Monday, August 27, 2012

Patience - a Photographer’s Special tool

Many times we see wonderful scenes and landscapes right in front of us.  Our emotions are stirring especially since for the last few moments our vision and senses are taking it all in. Therefore, it must make a wonderful photograph.

We take the photograph and move on knowing that we have a great shot because that's how we perceive our visual and sensory experience for this site.

But when we get home it seems to lack that something special we experienced back at our location.

Others who see the image may say it's nice but in reality it's just another tourist type shot. The experience we had is missing.

The key ingredient missing is patience, or just plain waiting for the scene to evolve in either light-shaping or the actors in the scene. These actors can be real people or elements in the changing  landscape.

Light, it's strength or absence, is the key to all photographs. After this, it's the context of element within the science that further define the photographic experience.

As an example, the photographs of a set of wonderfully painted stairs help to demonstrate the importance of patience to wait out a scene until the elements define it in a new perspective.

There is a set of beautifully paints stairs just across the street from the Chateau Laurier hotel in Ottawa.

But to photograph them is to only copy someone else's work. This is fine if all you want is to show others the beauty of these stairs.

But there could be more if you only wait for people in this particular case to add the extra element to make this your own original photograph.

I knew people walking up and down the stairs would add interest to the image but without staffed actors I could only wait for what?

A few minutes later a solitary well dressed soldier from a ceremony on Parliament Hill was approaching the steps to walk down. Luckily there was no one else nearby to also transcend these steps.

I waited until his eyes were near the wolf's eyes and took 3 rapid shots. It's hard to get the arms and legs just right so with 3, one should work well.

It wasn't a busy place as these steps are slightly hidden. I felt good with the shot and started to walk on but a short distance later I felt there could be more if I just waited longer, so back I went.

After about 15 minutes of waiting a bunch of young children and their parents started to head up. The little girl was leading the pack and it looked like she would head right for the wolf's ear.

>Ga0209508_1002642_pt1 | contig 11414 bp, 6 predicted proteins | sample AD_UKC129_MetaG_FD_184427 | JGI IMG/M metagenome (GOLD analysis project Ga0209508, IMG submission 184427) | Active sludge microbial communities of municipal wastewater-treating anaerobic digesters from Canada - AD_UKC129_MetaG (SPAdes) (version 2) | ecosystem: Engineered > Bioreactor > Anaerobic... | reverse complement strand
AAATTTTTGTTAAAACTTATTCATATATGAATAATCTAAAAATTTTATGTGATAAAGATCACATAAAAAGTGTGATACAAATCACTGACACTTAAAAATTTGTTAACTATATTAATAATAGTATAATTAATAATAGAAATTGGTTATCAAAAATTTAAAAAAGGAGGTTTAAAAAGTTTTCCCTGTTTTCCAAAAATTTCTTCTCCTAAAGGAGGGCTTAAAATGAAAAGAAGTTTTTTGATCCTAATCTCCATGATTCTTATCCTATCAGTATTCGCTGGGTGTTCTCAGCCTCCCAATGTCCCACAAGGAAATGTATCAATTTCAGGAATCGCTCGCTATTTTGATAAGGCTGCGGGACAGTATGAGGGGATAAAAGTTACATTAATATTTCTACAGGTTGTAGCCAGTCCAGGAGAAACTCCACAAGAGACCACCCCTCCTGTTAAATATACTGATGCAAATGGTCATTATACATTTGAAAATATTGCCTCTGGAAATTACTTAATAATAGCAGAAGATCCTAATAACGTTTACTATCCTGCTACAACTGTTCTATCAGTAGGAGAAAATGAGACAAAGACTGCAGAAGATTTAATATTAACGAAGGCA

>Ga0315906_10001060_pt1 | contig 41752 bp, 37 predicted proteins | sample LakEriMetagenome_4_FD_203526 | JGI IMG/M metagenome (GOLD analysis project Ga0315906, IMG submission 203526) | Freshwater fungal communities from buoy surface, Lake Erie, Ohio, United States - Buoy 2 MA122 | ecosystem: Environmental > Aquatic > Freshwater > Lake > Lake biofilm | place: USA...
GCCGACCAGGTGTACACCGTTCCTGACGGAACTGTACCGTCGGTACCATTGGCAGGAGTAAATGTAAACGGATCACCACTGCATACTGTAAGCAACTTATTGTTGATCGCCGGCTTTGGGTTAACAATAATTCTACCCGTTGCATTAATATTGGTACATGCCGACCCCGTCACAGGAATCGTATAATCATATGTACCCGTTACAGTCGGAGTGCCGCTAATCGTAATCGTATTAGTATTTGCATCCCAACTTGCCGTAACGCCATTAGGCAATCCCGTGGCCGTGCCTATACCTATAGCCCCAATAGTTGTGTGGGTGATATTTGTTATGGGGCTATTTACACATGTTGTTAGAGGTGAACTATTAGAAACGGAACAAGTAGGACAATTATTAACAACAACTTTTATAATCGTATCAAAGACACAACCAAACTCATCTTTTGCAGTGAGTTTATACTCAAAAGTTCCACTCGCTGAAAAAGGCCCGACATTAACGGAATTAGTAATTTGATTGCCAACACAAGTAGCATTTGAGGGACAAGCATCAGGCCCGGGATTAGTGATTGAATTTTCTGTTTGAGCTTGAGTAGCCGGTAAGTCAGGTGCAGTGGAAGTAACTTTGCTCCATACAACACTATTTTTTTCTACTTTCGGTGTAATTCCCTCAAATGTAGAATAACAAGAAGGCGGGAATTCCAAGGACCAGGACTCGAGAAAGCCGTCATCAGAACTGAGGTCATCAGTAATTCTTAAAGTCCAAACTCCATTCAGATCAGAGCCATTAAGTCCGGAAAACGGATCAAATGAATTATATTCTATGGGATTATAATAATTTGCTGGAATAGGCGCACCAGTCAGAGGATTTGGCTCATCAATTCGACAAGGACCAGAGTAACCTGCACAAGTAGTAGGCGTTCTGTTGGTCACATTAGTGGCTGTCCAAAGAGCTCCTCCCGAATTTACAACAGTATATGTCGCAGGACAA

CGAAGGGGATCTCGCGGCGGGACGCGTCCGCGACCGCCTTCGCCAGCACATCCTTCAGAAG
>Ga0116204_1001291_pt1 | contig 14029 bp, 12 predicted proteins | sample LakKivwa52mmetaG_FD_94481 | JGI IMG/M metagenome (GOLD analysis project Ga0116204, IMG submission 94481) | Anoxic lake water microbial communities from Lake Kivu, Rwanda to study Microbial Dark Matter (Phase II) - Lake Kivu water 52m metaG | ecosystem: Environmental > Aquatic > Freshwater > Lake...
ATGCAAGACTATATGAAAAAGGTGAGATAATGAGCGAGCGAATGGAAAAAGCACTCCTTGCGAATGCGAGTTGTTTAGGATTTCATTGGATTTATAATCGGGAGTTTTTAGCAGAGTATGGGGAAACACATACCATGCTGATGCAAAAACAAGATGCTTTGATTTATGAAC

There were many others on the steps but I knew I could immediately afterwards take a photo of just the stairs and then edit everyone out.

The photograph now looks like the child went up the steps to whippers into the wolf's ear.

In many locations, taking the time to wait for something to change within the scene will make it a better photograph. The shadows created by the sun as it sculpts the landscape or intermittent clouds that create highlights within the scene. It could even be the addition of people, or removal of too many or  the right combination of their colourful clothing that augments the photograph. Either way, occasionally take the time to explore the environment in front of or behind you and sit and wait for that extra photographic element.

Niels Henriksen

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Monday, August 20, 2012

Ottawa Lumiere Festival of Lights – Full Camera Skills Needed

The Ottawa annual Lumiere Festival of Lights is not just a wonderful events for kids and spectators it's also a great chance to get some interesting and new photos for your collection.

 ISO 400; f6.3; 13 sec; -0.67ev; 123mm; tripod mounted; Nikon D300

This is my 3rd time attending this event and each and every time I go there is something new to see. The festival is all about light and for this event it means candle power. There are activities for kids in the leading-up week where they make wonderful colorful paper mache objects that have holders inside to take those small candles in metal cans. These candles go inside the object and are lit at dusk. This creates a wonderful glow emanating for the colorful paper mache objects.

ISO 2,500 f5.6; 1 sec;  48mm

Hundreds of these lit lanterns in the shape of many different forms from faces to animals line the many paths around New Edinburgh park in Ottawa.

For the photographer it's visually stunning but also provides many photographic challenges in order to capture the event as the night unfolds.

When you first arrive around 7:30pm, you are at the golden hour of light and normal settings gets most of these shots.  You may need a bit of fill light from your flash and here an attached strobe flash is necessary to get just enough light to fill area and the ability to reduce the exposure (-ev) so as to not over power the ambient light.  See image of man on stilts below.

ISO 200; f5.6; 1/60 sec; 40mm; Flash -1ev

With hundreds of kids moving around and depending on their activity in front of you, a long exposure shot may create interesting photo image. The children in the image below are playing a large chess game. I wanted to show motion blur to create effect of action within the photo.

ISO 80; f25; 3 sec; 32mm

As dusk starts to envelope a more  stronger flash is necessary to freeze motion and completely fill subject as with the Tango dancer.

ISO 200; f5.6; 1/60 sec; 100mm; Flash